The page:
The ‘dedicated space’ claim contradicts the retailers’ approach to their own products, which they masquerade alongside the most popular craft beer brands. Separating them entirely as ‘home brand’ or ‘value’ options would be consistent with their strategy to segregate local products.
In the endless debate over what constitutes ‘craft beer’, it’s interesting to consider what retailers regard as craft, albeit implicitly.
Consider the example of Better Beer. Being low-carb, perhaps it’s sensible to stock it with other low-carb offerings. But does retailer positioning give some credibility to arguments made during the GABS Hottest 100 that it does not qualify as craft? After all, Heaps Normal is stocked with craft beer, not the zero-alc brands.
This kind of product positioning in BWS is generally consistent in other retail chains.
They say Australia is a land of opportunity. And it seems the country’s monopolistic corporate entities are guaranteed to seize on every one. Be it our airlines, media, breweries or retailers, for better or worse, Australians are accustomed to the status quo.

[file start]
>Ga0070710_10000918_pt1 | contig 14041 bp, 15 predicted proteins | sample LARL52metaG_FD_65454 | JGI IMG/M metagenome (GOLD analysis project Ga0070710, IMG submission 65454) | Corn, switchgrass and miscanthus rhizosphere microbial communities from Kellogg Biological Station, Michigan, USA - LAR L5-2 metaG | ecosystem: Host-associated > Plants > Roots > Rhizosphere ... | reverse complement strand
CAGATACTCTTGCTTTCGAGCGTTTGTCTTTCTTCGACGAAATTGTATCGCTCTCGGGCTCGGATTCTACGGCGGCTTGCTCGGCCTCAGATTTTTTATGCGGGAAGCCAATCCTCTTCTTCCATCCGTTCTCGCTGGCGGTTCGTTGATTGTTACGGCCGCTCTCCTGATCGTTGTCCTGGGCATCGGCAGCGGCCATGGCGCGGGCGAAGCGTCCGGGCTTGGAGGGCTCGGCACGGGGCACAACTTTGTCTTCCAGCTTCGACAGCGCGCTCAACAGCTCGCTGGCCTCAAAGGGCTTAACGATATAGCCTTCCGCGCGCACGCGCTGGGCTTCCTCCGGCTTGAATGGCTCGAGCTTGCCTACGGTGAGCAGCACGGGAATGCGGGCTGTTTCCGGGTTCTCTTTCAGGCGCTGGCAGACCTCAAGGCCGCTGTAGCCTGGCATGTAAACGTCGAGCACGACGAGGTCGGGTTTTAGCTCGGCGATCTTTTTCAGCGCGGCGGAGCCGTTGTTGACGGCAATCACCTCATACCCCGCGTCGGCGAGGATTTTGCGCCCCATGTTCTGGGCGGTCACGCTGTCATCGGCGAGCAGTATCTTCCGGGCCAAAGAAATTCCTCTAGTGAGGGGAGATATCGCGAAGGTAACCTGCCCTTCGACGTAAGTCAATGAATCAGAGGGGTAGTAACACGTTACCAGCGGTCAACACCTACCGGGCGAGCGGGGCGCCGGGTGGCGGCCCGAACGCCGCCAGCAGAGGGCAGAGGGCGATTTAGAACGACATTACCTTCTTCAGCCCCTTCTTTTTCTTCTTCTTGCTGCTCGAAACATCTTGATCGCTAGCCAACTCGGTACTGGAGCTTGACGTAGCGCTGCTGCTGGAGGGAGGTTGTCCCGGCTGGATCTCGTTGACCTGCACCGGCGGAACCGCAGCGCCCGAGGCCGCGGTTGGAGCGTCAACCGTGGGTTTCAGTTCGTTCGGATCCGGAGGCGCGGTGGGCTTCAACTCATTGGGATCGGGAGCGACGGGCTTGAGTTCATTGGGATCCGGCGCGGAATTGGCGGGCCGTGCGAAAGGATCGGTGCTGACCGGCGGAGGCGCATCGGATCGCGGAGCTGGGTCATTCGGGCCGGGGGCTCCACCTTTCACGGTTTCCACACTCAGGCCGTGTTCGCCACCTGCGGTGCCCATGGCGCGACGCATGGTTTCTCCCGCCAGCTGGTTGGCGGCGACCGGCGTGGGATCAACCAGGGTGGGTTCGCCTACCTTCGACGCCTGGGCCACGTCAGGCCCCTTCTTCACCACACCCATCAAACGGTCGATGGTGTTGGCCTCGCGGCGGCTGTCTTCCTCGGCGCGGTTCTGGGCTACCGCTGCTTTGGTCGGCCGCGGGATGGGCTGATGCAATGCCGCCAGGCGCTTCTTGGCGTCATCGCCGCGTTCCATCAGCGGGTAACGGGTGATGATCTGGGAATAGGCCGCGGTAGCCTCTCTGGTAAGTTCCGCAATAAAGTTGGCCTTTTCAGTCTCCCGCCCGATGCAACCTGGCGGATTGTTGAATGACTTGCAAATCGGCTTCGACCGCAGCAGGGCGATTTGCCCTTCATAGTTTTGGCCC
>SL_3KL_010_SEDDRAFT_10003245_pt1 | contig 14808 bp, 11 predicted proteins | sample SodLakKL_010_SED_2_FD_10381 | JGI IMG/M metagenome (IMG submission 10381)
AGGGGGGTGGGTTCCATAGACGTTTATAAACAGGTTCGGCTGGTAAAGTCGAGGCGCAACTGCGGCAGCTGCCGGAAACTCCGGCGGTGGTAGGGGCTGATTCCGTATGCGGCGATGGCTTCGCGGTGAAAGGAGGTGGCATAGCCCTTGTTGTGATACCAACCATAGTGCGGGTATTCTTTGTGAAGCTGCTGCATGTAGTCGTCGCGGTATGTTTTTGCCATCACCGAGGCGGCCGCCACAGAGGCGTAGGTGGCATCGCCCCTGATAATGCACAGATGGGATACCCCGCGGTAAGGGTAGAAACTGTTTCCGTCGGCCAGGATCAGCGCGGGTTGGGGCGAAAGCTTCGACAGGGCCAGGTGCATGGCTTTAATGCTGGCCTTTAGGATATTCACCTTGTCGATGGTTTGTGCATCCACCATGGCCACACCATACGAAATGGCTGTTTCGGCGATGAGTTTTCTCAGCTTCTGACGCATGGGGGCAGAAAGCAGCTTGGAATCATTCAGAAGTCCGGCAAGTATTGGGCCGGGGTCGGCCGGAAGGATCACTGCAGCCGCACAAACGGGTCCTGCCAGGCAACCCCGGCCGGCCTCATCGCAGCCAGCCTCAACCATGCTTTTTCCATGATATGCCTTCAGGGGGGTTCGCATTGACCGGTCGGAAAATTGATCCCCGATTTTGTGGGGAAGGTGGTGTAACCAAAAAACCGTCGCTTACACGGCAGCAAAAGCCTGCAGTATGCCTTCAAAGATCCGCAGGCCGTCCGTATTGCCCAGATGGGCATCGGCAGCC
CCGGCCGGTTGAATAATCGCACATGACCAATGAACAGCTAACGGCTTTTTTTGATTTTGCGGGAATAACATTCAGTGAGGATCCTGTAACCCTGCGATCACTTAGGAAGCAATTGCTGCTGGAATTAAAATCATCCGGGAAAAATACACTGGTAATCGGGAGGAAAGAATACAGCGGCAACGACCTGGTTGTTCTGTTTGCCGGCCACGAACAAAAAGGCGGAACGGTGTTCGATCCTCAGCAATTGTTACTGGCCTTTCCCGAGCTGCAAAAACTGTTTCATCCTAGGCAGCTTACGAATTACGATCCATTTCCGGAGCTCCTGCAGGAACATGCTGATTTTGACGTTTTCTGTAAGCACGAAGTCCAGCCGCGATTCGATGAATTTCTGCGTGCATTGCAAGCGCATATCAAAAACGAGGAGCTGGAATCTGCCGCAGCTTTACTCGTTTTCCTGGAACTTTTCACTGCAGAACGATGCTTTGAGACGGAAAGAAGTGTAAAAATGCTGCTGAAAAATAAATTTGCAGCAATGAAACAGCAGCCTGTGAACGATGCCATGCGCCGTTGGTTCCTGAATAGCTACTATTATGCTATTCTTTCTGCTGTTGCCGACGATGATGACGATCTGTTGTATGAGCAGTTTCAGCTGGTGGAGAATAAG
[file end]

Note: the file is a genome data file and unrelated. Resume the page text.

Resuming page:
While independent brewers and industry analysts often point to the rise of retailer-owned beer brands as a threat, they also accept that it’s the nature of business. Home brands, be they Black & Gold, No Frills or Home Brand, were on the scene long before Pinnacle Drinks.
The quality of faux craft is difficult to contest. No matter the claims of dishonest packaging, price may be the most significant lever in the current economic climate, making branding irrelevant.